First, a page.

Sharing La Rochelle

We had a new adventure yesterday that I want to tell you about, but first thought I’d better finish and post this one. Next post — Noirmoutier!

La Rochelle, being much smaller, is easier to share with guests than Paris, of course, but there still turned out to be plenty to do. After surviving the trek up all the stairs to Sacré Coeur (Paris, of course) that we did with Chelsea . . .

Sacré-Coeur -- Photo by Chelsea
Sacré-Coeur — Photo by Chelsea
See? Still smiling! (Note our favorite street performer warming up in the background.)
See? Still smiling! (Note our favorite street performer warming up in the background.) Photo by Chelsea

. . . we were ready to take both daughters to climb the three famous towers of La Rochelle. I’ve already shared a few of Chelsea’s shots from the top of Tour de la Lanterne. Here’s one from inside a tower, maybe Tour Saint-Nicolas, since it’s the one with stairways going every which way:

Photo by Chelsea
Photo by Chelsea

All three towers have great little book and gift shops on the ground level that I’ve never had enough time to enjoy, but since David had headed back to the house after lunch, missing the last tower, Chelsea and I could browse a bit. David is NOT a fan of shopping of any sort. Once I bought him a polo shirt here in La Rochelle, and he wouldn’t even go into the shop. Le vendeur (sales guy) came with me outside to look at him, to verify I was choosing the right size. Now that’s service! But with Chelsea I had time to discover that Tracy Chevalier has written a novel inspired by my favorite tapestries . . .

La Dame et la Licorne
La Dame à la Licorne –Photo of a notecard. The real tapestries are enormous and stunning and in Paris at le Musée de Cluny, also called le Musée national du Moyen Age.

. . .  AND someone has translated it into French. Woohoo! Not going to find THAT in Fort Collins, Colorado. Not in French, anyway.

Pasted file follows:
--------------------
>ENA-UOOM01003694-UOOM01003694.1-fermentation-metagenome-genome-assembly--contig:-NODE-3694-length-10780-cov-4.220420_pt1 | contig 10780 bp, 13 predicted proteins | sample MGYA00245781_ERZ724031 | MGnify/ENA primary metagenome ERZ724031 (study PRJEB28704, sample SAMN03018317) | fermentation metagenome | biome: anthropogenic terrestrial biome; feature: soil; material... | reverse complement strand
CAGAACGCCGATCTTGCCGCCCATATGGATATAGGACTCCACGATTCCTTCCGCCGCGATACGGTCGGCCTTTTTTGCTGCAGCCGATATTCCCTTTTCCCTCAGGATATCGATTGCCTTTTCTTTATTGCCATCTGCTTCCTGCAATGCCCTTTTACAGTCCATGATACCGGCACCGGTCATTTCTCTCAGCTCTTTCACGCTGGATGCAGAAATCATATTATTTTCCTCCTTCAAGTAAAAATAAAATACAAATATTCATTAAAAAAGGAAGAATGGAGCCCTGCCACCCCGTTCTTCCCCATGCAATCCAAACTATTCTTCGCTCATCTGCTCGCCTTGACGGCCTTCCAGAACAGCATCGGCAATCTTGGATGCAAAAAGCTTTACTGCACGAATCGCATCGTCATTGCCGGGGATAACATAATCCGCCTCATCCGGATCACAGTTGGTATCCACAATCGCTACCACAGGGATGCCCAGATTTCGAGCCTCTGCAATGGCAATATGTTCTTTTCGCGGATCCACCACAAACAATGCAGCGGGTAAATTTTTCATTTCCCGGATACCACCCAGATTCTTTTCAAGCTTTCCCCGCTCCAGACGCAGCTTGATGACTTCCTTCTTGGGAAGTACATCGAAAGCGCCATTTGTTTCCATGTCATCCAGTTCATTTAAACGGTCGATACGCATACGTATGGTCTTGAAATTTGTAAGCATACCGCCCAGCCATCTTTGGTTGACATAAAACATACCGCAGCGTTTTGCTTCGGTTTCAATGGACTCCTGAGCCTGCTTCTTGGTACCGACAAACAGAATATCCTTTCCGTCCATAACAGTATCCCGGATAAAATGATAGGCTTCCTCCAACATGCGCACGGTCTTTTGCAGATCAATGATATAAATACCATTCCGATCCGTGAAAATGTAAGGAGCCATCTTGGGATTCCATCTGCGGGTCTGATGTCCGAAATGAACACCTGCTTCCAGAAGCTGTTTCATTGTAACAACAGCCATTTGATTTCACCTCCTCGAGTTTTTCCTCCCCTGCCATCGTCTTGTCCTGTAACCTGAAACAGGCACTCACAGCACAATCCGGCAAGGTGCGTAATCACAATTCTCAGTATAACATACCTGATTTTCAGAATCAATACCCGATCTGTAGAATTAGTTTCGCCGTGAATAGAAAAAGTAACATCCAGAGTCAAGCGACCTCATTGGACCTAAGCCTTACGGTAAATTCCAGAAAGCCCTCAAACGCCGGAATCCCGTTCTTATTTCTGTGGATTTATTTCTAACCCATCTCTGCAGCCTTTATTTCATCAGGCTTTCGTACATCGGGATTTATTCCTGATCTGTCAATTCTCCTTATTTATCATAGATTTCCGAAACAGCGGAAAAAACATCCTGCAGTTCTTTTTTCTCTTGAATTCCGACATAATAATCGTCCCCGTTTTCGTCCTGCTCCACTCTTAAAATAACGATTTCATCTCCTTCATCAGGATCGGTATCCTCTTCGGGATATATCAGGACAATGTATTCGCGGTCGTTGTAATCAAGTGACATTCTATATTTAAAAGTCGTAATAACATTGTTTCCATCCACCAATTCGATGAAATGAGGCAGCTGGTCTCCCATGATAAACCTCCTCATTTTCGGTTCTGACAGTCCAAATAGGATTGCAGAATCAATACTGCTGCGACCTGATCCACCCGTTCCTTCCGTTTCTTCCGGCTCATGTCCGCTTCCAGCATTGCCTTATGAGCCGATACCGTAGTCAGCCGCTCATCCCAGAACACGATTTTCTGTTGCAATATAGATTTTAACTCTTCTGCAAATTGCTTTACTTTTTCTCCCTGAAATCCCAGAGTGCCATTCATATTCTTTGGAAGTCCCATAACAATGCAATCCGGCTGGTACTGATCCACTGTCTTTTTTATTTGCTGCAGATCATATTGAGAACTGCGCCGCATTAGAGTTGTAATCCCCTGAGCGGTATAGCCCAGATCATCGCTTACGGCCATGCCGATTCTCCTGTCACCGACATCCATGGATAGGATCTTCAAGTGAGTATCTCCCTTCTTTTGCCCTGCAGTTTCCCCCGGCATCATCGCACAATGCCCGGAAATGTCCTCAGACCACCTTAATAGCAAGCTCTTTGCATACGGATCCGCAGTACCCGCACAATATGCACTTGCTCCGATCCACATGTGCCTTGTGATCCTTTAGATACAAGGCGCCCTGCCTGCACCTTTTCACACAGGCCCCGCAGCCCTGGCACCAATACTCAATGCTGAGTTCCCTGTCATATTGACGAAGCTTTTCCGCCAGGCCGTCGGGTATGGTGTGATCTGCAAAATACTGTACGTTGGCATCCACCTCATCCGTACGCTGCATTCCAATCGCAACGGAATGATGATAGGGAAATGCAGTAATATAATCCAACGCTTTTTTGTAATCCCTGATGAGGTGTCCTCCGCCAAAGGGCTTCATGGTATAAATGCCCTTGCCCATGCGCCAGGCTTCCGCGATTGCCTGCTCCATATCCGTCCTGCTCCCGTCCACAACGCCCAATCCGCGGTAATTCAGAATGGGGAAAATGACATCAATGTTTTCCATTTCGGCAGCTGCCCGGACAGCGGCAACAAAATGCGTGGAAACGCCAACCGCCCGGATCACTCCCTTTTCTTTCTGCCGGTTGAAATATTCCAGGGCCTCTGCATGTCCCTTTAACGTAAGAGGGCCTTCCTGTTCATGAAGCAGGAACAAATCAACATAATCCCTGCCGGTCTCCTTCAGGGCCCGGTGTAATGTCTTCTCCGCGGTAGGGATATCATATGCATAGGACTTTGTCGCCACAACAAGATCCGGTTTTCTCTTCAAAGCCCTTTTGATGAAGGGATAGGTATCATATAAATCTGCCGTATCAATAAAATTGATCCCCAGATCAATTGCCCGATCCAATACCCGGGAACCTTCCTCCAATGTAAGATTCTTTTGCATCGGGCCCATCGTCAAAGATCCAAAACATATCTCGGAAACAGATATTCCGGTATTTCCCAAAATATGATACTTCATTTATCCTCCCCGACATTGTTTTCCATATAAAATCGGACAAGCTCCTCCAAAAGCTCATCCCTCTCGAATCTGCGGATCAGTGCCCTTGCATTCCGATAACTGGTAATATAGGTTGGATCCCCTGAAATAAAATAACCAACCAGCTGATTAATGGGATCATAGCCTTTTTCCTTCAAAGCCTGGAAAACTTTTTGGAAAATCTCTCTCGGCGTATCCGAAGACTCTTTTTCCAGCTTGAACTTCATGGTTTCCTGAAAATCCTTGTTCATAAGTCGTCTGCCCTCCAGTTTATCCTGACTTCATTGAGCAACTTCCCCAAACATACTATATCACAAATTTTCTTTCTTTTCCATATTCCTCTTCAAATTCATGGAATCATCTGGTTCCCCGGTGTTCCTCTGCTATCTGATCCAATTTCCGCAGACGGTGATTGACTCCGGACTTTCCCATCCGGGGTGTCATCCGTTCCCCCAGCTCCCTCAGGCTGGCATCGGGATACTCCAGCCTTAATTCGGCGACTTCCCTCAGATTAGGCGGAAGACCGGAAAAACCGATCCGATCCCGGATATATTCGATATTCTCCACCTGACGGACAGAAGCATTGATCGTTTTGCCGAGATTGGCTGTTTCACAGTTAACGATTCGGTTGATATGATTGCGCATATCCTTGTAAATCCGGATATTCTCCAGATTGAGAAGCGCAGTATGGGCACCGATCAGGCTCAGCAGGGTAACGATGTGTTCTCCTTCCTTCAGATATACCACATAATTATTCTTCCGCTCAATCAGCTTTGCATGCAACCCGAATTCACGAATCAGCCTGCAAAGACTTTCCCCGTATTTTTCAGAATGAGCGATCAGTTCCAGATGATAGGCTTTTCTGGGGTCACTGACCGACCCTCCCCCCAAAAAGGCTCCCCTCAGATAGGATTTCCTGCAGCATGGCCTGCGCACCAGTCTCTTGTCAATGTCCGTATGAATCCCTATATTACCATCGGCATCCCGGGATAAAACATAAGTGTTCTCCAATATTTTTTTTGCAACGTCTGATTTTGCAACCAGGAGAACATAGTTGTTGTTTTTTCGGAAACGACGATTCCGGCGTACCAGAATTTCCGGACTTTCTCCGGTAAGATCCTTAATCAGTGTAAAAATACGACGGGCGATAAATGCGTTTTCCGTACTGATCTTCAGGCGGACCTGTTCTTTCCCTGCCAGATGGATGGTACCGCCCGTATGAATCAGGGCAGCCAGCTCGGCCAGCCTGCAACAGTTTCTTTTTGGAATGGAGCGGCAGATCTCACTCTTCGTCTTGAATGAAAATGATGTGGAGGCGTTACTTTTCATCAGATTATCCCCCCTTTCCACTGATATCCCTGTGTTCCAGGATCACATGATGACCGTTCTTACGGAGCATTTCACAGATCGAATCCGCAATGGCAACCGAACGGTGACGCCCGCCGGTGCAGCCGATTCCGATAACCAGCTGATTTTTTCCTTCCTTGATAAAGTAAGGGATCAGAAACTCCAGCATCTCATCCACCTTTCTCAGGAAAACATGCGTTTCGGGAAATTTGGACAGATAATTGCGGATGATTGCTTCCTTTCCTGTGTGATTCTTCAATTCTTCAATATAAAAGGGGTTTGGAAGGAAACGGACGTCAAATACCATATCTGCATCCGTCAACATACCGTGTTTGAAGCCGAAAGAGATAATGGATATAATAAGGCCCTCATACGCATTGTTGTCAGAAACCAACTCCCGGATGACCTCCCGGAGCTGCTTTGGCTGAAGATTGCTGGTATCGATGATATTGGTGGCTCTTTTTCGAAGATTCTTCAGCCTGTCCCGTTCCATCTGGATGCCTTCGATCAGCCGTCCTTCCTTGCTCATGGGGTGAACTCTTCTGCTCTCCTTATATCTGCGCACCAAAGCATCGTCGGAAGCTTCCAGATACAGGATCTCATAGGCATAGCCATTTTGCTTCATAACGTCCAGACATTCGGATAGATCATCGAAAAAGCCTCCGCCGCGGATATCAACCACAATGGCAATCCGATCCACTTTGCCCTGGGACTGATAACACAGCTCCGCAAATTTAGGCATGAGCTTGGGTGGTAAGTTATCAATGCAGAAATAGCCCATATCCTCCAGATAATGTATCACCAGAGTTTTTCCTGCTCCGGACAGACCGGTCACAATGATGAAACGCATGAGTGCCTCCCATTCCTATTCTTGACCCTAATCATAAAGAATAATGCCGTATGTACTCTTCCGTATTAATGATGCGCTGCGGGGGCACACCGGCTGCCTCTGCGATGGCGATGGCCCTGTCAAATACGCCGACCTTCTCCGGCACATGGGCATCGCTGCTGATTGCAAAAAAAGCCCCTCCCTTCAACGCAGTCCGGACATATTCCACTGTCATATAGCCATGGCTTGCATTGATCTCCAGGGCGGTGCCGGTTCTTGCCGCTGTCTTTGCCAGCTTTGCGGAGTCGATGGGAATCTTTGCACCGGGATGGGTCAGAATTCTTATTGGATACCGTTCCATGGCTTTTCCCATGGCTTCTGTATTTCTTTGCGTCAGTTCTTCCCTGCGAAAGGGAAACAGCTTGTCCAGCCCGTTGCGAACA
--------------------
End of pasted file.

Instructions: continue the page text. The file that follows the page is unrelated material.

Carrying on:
David took Brittany when it was her turn to climb the towers, and I stayed home to recuperate from Paris and to work on my Versailles post. When it came to shopping, however, it was all me (see above). La Rochelle has a lot of nice shops, and I’m pretty sure I have now been into well over half of them. On the plus side, when I first got here, I was afraid to even walk in the door of a shop, not knowing what to say, but my first tutor one day patiently took me shopping to show me what to do and say, and most of all, that both the shopkeeper and I would survive the experience. Now I think of shopping as lots of little free French lessons, with the occasional bonus of finding something great, like these . . .

Macarons, D'Jolly, La Rochelle
Macarons, D’Jolly, La Rochelle

. . . or the fabulous leather jacket Chelsea found right away, but didn’t buy until I’d made her look at pretty much EVERY other leather jacket in La Rochelle. I learned my lesson and did not dissuade Brittany from buying the very first belt she found!

And finally, Brittany inspired us to do something we had not yet done on our own. She wanted to get out on a boat somehow, and their are a LOT of boats here:

Sailboats in Port Cropped

However, none of them belong to us, and not having a lot of time, we settled for the bus de mer, a boat “bus” that runs out to Les Minimes, the larger beach of La Rochelle. David and I walk so much, we had never tried it, but it was actually pretty entertaining. Nice to be back on the water, but with NO RESPONSIBILITY. Okay, so it only lasts about ten minutes each way, but still. Pretty views:

La Rochelle en Bateau
La Rochelle en Bateau

On the way back to the vieux port I went up to the bow and asked permission to step out of the enclosed passenger area to take this photo. While I was there talking with the guy NOT driving the boat, and noting the red buoy smack in the middle of my photo, I asked him for the French word for it. “Bouée,” he replied, same word, but with a French flair. Yes, sometimes French really is that easy.          But . . .malheureusement . . . mostly not!

Here’s wishing you the joy of learning something new every day!



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